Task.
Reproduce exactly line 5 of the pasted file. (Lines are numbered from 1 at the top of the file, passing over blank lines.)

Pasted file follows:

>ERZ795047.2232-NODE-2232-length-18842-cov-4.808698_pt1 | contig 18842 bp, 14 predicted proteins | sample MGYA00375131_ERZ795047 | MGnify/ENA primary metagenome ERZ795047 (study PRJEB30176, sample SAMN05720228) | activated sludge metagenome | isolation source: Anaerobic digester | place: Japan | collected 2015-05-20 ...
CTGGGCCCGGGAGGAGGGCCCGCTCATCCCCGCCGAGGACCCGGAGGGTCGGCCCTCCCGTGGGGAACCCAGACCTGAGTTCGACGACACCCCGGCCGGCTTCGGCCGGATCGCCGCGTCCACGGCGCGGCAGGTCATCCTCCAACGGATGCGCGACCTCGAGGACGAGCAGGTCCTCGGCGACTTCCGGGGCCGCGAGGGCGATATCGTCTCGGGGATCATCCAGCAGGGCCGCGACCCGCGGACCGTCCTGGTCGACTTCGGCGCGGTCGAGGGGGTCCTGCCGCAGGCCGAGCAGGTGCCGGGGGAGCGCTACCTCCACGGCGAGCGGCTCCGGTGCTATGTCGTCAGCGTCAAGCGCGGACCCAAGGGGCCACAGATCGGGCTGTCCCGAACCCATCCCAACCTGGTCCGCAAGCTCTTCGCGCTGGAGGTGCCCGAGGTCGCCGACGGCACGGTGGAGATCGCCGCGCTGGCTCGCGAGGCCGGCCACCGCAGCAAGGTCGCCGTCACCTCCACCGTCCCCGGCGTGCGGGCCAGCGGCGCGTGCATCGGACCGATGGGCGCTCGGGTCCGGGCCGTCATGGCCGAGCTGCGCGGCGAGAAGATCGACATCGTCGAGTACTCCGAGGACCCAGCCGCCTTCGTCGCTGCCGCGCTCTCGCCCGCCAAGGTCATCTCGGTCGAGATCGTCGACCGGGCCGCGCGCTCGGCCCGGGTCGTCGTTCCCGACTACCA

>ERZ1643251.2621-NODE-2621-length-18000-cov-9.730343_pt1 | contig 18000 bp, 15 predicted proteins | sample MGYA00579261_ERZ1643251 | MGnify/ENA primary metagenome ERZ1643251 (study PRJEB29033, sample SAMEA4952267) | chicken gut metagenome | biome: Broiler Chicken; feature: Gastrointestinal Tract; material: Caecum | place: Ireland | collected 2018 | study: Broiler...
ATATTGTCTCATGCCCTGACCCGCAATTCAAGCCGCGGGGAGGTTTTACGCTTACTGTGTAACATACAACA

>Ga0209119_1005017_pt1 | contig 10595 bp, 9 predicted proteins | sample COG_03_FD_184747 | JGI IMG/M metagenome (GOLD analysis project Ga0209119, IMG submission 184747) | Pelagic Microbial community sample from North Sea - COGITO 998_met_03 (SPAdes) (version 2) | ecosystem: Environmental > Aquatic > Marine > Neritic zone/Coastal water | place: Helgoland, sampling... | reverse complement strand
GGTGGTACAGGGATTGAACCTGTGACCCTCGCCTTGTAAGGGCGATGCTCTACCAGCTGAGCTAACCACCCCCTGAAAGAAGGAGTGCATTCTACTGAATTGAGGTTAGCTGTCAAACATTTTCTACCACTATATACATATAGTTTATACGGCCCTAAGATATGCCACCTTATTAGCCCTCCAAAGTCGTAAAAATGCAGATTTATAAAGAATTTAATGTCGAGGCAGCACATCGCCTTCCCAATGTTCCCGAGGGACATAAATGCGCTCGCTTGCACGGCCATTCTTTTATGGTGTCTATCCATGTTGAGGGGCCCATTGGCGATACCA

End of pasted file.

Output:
>Ga0209119_1005017_pt1 | contig 10595 bp, 9 predicted proteins | sample COG_03_FD_184747 | JGI IMG/M metagenome (GOLD analysis project Ga0209119, IMG submission 184747) | Pelagic Microbial community sample from North Sea - COGITO 998_met_03 (SPAdes) (version 2) | ecosystem: Environmental > Aquatic > Marine > Neritic zone/Coastal water | place: Helgoland, sampling... | reverse complement strand